Letters to the Editor

* 2014 Lippincott Williams & Wilkins

islet cells during the pancreatic dissociation process. The risk to type I diabetes islet transplant recipients of acquiring vCJD, as determined by the original risk assessment (4, 10), remains negligible. Michael G. Tyshenko1 Lisa Bertram2,3 Li Li2,3 Susie ElSaadany4 John Samis5 Daniel Krewski1,6 Neil R. Cashman2,3 1

McLaughlin Centre for Population Health Risk Assessment, University of Ottawa Ottawa, Ontario, Canada 2 Brain Research Centre University of British Columbia Vancouver British Columbia, Canada 3 PrioNet Canada, Vancouver, British Columbia, Canada 4 Professional Guidelines and Public Health Practice Division, Centre for Infectious Disease Prevention and Control Public Health Agency of Canada Ottawa Ontario, Canada 5 Faculty of Health Sciences, University of Ontario Institute of Technology Oshawa Ontario, Canada 6 Department of Epidemiology and Community Medicine Faculty of Medicine, University of Ottawa Ottawa, Ontario, Canada The authors thank PrioNet Canada for funding support to complete this work. The authors declare no conflicts of interest. Address correspondence to: Michael G. Tyshenko, Ph.D., M.P.A., McLaughlin Centre for Population Health Risk Assessment, University of Ottawa, Ottawa, Ontario, Canada K1N 6N5. E-mail: [email protected]

M.G.T. performed the islet cell isolation, participated in the performance of the research (mouse bioassay), writing of the article, and revising the article. L.L. participated in the performance of the research (Western blot) and reviewing the article. L.B. participated in the performance of the research (responsible for mouse intracardiac injections, dissections, and mouse bioassay) and participated in reviewing the article. S.E. participated in research design and revising the article. J.S. participated in research design and revising the article. D.K. participated in research design and revising the article. N.C. participated in research design and revising the article. Received 10 March 2014. Accepted 14 March 2014. Copyright * 2014 by Lippincott Williams & Wilkins ISSN: 0041-1337/14/9712-e73 DOI: 10.1097/TP.0000000000000176

ACKNOWLEDGMENTS Dr. Neil Cashman provided laboratory space, technical support and use of level 2 enhanced facilities for the islet cell isolation experiments. PrioNet Canada’s Bioassay and Pathogenesis Platform was invaluable for completion of the mouse bioassay.


2. 3. 4.

Shapiro AM, Ricordi C, Hering BJ, et al. Modeling rare and emerging diseases for decision making and policy implementation: extreme values and data management. Bioprocess Int 2004; 2: 30. Paget M, Murray H, Bailey CJ, et al. Human islet isolation: semi-automated and manual methods. Diab Vasc Dis Res 2007; 4: 7. Heim D, Kihm U. Risk management of transmissible spongiform encephalopathies in Europe. Rev Sci Tech 2003; 22: 179. ElSaadany S, Tyshenko MG, Oraby T, et al. The risk to human islet cell transplant recipients of acquiring variant CreutzfeldtJakob disease: a provisional quantitative risk assessment. Transplantation 2011; 92: e2.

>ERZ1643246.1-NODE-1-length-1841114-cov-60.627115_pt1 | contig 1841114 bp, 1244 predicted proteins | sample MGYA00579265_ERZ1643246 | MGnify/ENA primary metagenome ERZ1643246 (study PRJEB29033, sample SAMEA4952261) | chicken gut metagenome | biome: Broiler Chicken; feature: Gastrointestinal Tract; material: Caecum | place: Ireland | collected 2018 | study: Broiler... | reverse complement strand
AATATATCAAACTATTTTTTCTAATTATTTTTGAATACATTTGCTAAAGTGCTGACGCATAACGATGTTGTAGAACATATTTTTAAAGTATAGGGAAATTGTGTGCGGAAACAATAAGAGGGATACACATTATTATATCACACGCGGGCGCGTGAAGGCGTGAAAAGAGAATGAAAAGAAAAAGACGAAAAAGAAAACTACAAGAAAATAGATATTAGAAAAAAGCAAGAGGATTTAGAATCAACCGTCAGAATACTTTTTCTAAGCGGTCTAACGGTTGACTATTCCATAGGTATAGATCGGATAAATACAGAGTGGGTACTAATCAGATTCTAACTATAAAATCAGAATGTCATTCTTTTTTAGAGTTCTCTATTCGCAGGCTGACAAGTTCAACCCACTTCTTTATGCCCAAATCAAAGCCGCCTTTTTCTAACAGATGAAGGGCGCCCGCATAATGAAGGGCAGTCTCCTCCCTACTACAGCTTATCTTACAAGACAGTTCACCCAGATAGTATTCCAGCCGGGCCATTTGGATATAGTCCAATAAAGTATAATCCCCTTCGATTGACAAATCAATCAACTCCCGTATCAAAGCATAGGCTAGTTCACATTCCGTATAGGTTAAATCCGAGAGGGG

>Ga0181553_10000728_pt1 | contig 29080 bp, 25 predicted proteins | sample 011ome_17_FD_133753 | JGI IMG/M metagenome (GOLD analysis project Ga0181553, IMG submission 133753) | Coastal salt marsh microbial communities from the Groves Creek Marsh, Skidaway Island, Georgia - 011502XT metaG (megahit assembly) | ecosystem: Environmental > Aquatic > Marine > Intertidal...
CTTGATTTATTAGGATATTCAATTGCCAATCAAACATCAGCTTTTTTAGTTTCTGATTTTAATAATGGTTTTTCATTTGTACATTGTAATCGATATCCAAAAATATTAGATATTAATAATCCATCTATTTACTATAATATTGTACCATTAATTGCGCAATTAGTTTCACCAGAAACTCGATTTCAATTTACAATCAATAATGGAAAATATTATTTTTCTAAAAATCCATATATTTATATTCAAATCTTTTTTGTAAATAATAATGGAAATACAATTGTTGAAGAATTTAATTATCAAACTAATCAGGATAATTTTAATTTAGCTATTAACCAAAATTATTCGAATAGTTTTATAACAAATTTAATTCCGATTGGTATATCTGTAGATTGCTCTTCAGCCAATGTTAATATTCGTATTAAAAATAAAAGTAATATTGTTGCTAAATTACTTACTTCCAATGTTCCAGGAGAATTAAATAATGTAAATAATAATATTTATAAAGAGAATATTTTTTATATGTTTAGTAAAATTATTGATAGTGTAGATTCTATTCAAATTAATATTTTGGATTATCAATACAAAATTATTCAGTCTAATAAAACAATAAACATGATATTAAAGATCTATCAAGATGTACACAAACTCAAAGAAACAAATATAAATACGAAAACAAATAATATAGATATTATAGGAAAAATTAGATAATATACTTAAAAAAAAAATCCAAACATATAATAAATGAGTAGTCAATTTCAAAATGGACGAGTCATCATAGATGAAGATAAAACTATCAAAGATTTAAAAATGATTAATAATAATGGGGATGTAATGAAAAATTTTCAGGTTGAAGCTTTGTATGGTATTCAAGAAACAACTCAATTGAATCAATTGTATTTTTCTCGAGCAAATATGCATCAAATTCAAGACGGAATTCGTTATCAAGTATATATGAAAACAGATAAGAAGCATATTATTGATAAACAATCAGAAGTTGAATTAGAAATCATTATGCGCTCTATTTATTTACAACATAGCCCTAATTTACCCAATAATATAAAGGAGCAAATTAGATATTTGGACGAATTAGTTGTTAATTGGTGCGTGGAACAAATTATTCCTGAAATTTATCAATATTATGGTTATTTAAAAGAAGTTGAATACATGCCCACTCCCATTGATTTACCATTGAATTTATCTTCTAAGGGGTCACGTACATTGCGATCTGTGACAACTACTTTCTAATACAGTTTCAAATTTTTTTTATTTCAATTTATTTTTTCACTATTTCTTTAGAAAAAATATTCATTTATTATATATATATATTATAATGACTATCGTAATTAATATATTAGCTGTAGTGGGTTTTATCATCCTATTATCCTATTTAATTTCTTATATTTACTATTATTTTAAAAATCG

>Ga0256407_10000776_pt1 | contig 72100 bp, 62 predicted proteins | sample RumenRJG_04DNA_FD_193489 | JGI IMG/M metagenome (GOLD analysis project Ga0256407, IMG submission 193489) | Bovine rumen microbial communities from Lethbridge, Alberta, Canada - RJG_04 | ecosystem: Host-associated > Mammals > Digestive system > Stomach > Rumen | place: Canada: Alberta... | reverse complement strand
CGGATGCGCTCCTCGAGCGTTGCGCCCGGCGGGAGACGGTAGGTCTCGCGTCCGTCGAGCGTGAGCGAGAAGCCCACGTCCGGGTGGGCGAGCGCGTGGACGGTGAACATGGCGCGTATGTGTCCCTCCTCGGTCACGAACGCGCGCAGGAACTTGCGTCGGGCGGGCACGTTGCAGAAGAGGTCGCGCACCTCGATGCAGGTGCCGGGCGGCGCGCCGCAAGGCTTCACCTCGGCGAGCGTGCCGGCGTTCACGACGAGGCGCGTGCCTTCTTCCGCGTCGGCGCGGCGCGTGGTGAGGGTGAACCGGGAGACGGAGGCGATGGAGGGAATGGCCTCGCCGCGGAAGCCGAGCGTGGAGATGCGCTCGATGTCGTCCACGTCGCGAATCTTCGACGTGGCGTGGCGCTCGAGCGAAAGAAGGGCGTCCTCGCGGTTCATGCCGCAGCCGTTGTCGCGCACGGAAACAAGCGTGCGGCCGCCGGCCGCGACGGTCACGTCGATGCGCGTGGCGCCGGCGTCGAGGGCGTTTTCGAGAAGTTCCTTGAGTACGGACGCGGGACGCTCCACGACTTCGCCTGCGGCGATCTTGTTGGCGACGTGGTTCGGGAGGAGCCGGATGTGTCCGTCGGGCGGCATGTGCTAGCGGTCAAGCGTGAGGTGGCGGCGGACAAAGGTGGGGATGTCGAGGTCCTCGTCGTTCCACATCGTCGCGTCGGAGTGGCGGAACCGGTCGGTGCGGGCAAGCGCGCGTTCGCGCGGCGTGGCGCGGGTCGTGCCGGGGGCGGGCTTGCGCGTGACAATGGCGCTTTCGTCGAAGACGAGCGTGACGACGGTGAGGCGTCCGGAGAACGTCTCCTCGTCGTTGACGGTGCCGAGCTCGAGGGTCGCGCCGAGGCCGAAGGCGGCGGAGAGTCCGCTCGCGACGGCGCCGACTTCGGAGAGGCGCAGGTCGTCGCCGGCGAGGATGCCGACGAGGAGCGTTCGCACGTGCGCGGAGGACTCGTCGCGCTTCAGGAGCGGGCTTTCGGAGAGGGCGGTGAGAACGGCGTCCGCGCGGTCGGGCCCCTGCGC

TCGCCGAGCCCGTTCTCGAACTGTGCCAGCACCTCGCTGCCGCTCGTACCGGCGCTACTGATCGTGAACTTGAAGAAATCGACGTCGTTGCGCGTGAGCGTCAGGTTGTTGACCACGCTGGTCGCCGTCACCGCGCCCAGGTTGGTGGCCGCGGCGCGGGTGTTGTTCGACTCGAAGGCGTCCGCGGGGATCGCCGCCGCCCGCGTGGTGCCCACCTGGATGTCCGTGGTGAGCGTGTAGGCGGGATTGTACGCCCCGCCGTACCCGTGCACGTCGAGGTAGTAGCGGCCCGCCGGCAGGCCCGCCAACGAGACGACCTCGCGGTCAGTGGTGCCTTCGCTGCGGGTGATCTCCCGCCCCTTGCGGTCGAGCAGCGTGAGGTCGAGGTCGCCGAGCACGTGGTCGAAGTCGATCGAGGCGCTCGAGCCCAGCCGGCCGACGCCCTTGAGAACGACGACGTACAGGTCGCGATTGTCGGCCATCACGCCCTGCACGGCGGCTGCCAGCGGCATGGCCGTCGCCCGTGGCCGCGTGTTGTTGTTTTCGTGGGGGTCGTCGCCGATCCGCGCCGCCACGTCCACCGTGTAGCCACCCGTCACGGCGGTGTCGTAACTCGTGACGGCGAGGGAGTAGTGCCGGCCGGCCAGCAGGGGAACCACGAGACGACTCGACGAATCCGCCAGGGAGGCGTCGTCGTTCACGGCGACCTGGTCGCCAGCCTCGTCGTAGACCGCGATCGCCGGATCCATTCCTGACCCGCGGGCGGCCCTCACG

5. 6.









Will RG. Acquired prion disease: iatrogenic CJD, variant CJD, kuru. Br Med Bull 2003; 66: 255. Llewelyn CA, Hewitt PE, Knight RS, et al. Possible transmission of variant Creutzfeldt-Jakob disease by blood transfusion. Lancet 2004; 363: 417. Amselgruber WM, Bu¨ttner M, Schlegel T, et al. The normal cellular prion protein (PrPc) is strongly expressed in bovine endocrine pancreas. Histochem Cell Biol 2006; 125: 441. Strom A, Wang GS, Reimer R, et al. Pronounced cytosolic aggregation of cellular prion protein in pancreatic beta-cells in response to hyperglycemia. Lab Invest 2007; 87: 139. Guest WC, Plotkin SS, Cashman NR. Toward a mechanism of prion misfolding and structural models of PrP(Sc): current knowledge and future directions. J Toxicol Environ Health A 2011; 74: 154. Public Health Agency of Canada. 2008. Preliminary quantitative risk assessment of developing variant Creutzfeldt-Jakob disease (vCJD) from human islet cell transplantation. Available at: http://www.med.uottawa. ca/sites/tsalem/documents/Islet%20Risk% 20Assessment%20-%20Feb%2018,2008% 20-%20final.pdf. Accessed May 22, 2013. Roche Applied Science. 2013. Liberase R1 for rodent islet isolation, for dissociation of 40 rodent pancreata. December 2006. Available at: https://cssportal.roche.com/ LFR_PublicDocs/ras/11815032001_en_04.pdf. Accessed May 4, 2013. Roche Applied Science. 2013. Protocol for Rodent Pancreas Dissociation. Available at: http://www.roche-applied-science.com/ webapp/wcs/stores/servlet/PrintView?langId= -1&storeId=15016&articleId=68036. Accessed May 4, 2013. Roche Applied Science. 2013. Liberase Research Grade Insights-Liberase Enzyme Technology. Available at: http://www.roche-appliedscience.com/webapp/wcs/stores/servlet/PrintView? langId=-1&storeId=15016&articleId=68036. Accessed May 4, 2013.

Late Donor Bone Marrow Failure After Allogeneic Hematopoietic Stem Cell Transplantation ate secondary pancytopenia is relatively frequent after hematopoietic allogeneic stem cell transplantation. Most common causes are relapse of the primary malignancy and late rejections. Risk factors for acute or late rejections are known and include the primary disease, the human leukocyte antigen mismatch between recipient and donor, a T-cell depleted graft, a poor graft with low cellularity, a reduced intensity conditioning regimen, and posttransplantation events, such as viral infections or toxic exposure (1Y8).